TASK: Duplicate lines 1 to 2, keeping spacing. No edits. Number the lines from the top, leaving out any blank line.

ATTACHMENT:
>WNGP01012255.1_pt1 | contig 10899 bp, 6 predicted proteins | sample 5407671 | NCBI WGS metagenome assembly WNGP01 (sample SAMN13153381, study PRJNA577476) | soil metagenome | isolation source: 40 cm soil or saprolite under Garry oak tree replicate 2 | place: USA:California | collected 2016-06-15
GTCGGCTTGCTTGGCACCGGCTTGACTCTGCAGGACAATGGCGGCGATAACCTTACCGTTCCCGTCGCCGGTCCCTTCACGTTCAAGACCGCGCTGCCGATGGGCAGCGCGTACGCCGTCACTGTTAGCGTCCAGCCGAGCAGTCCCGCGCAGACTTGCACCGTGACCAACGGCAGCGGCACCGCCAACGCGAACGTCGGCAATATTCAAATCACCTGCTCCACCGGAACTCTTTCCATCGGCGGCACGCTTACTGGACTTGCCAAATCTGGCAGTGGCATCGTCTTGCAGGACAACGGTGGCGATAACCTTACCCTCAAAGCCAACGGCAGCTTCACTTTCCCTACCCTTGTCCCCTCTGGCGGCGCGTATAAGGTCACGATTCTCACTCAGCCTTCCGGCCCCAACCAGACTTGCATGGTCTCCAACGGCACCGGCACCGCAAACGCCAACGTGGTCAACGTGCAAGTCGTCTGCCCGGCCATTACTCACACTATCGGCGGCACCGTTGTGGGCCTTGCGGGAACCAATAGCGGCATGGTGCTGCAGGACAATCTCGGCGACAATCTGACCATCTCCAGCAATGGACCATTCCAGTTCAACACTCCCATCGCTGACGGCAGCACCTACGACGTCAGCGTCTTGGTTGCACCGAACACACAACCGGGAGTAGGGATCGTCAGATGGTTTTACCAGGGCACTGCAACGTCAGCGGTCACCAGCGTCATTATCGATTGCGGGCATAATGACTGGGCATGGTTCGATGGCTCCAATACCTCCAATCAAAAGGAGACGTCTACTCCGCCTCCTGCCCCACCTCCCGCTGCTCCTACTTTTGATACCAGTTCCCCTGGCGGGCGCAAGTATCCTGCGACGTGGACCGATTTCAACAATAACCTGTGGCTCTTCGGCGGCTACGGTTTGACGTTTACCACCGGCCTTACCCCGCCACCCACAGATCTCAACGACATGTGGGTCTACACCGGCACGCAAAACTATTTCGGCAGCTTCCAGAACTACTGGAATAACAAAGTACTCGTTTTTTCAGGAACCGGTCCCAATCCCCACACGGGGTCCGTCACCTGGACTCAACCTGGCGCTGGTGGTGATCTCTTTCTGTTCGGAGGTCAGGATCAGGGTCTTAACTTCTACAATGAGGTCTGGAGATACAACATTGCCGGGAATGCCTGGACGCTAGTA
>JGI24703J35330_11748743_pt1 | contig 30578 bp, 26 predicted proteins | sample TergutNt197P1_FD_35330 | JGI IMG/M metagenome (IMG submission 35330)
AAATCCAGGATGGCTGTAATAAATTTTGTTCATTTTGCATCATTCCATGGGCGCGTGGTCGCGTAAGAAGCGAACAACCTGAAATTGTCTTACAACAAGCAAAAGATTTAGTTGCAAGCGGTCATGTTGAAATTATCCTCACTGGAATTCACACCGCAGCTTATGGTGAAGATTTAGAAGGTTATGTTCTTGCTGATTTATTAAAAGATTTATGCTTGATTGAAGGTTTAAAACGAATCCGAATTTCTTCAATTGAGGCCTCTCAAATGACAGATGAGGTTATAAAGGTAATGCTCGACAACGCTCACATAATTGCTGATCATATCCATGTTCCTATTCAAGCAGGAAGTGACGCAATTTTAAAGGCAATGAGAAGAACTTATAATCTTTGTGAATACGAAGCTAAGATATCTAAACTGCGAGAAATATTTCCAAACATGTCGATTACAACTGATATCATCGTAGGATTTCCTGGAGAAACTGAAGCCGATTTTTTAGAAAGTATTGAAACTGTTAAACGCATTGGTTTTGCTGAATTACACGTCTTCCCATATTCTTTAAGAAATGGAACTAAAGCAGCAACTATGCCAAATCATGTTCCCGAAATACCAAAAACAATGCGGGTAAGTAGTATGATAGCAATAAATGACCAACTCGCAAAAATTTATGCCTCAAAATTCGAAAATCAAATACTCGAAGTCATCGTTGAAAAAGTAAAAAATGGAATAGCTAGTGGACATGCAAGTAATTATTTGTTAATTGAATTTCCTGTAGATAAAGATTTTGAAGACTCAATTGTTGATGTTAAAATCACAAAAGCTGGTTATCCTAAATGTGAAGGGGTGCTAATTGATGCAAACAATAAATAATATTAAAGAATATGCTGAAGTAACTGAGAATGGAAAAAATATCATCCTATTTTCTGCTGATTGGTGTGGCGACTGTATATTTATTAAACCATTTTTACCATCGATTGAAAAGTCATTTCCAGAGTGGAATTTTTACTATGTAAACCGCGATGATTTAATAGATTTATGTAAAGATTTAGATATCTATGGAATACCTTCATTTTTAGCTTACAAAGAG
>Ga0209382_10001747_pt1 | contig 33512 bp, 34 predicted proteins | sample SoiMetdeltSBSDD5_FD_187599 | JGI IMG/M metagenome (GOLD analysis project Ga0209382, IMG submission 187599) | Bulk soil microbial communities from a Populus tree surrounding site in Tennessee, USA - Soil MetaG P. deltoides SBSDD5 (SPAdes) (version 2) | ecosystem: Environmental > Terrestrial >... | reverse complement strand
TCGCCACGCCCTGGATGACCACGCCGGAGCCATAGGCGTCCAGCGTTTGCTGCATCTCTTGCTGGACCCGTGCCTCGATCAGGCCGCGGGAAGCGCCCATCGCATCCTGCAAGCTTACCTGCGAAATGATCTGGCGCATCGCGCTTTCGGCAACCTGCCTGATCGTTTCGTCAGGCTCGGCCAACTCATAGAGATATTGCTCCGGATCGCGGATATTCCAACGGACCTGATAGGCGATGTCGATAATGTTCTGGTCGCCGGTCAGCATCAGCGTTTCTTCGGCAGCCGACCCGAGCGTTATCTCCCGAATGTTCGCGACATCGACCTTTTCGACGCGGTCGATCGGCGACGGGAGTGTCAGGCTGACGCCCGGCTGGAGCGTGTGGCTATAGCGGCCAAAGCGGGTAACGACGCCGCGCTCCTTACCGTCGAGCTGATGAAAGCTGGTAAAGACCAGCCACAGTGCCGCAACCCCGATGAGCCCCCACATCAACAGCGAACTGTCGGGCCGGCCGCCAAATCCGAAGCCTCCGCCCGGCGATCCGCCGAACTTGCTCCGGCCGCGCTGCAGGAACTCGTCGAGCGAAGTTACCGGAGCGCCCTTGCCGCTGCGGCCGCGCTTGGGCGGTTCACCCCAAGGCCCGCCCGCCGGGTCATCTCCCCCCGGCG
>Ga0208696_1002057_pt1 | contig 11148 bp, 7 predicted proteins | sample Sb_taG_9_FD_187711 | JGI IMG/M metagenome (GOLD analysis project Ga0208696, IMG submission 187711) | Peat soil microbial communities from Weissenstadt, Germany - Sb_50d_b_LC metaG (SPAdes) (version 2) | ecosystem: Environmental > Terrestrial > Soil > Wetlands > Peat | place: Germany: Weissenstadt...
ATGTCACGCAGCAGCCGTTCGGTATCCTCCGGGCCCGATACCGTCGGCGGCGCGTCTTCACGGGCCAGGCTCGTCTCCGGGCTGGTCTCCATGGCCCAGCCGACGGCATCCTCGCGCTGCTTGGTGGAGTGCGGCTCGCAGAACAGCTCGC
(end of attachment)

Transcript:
>WNGP01012255.1_pt1 | contig 10899 bp, 6 predicted proteins | sample 5407671 | NCBI WGS metagenome assembly WNGP01 (sample SAMN13153381, study PRJNA577476) | soil metagenome | isolation source: 40 cm soil or saprolite under Garry oak tree replicate 2 | place: USA:California | collected 2016-06-15
GTCGGCTTGCTTGGCACCGGCTTGACTCTGCAGGACAATGGCGGCGATAACCTTACCGTTCCCGTCGCCGGTCCCTTCACGTTCAAGACCGCGCTGCCGATGGGCAGCGCGTACGCCGTCACTGTTAGCGTCCAGCCGAGCAGTCCCGCGCAGACTTGCACCGTGACCAACGGCAGCGGCACCGCCAACGCGAACGTCGGCAATATTCAAATCACCTGCTCCACCGGAACTCTTTCCATCGGCGGCACGCTTACTGGACTTGCCAAATCTGGCAGTGGCATCGTCTTGCAGGACAACGGTGGCGATAACCTTACCCTCAAAGCCAACGGCAGCTTCACTTTCCCTACCCTTGTCCCCTCTGGCGGCGCGTATAAGGTCACGATTCTCACTCAGCCTTCCGGCCCCAACCAGACTTGCATGGTCTCCAACGGCACCGGCACCGCAAACGCCAACGTGGTCAACGTGCAAGTCGTCTGCCCGGCCATTACTCACACTATCGGCGGCACCGTTGTGGGCCTTGCGGGAACCAATAGCGGCATGGTGCTGCAGGACAATCTCGGCGACAATCTGACCATCTCCAGCAATGGACCATTCCAGTTCAACACTCCCATCGCTGACGGCAGCACCTACGACGTCAGCGTCTTGGTTGCACCGAACACACAACCGGGAGTAGGGATCGTCAGATGGTTTTACCAGGGCACTGCAACGTCAGCGGTCACCAGCGTCATTATCGATTGCGGGCATAATGACTGGGCATGGTTCGATGGCTCCAATACCTCCAATCAAAAGGAGACGTCTACTCCGCCTCCTGCCCCACCTCCCGCTGCTCCTACTTTTGATACCAGTTCCCCTGGCGGGCGCAAGTATCCTGCGACGTGGACCGATTTCAACAATAACCTGTGGCTCTTCGGCGGCTACGGTTTGACGTTTACCACCGGCCTTACCCCGCCACCCACAGATCTCAACGACATGTGGGTCTACACCGGCACGCAAAACTATTTCGGCAGCTTCCAGAACTACTGGAATAACAAAGTACTCGTTTTTTCAGGAACCGGTCCCAATCCCCACACGGGGTCCGTCACCTGGACTCAACCTGGCGCTGGTGGTGATCTCTTTCTGTTCGGAGGTCAGGATCAGGGTCTTAACTTCTACAATGAGGTCTGGAGATACAACATTGCCGGGAATGCCTGGACGCTAGTA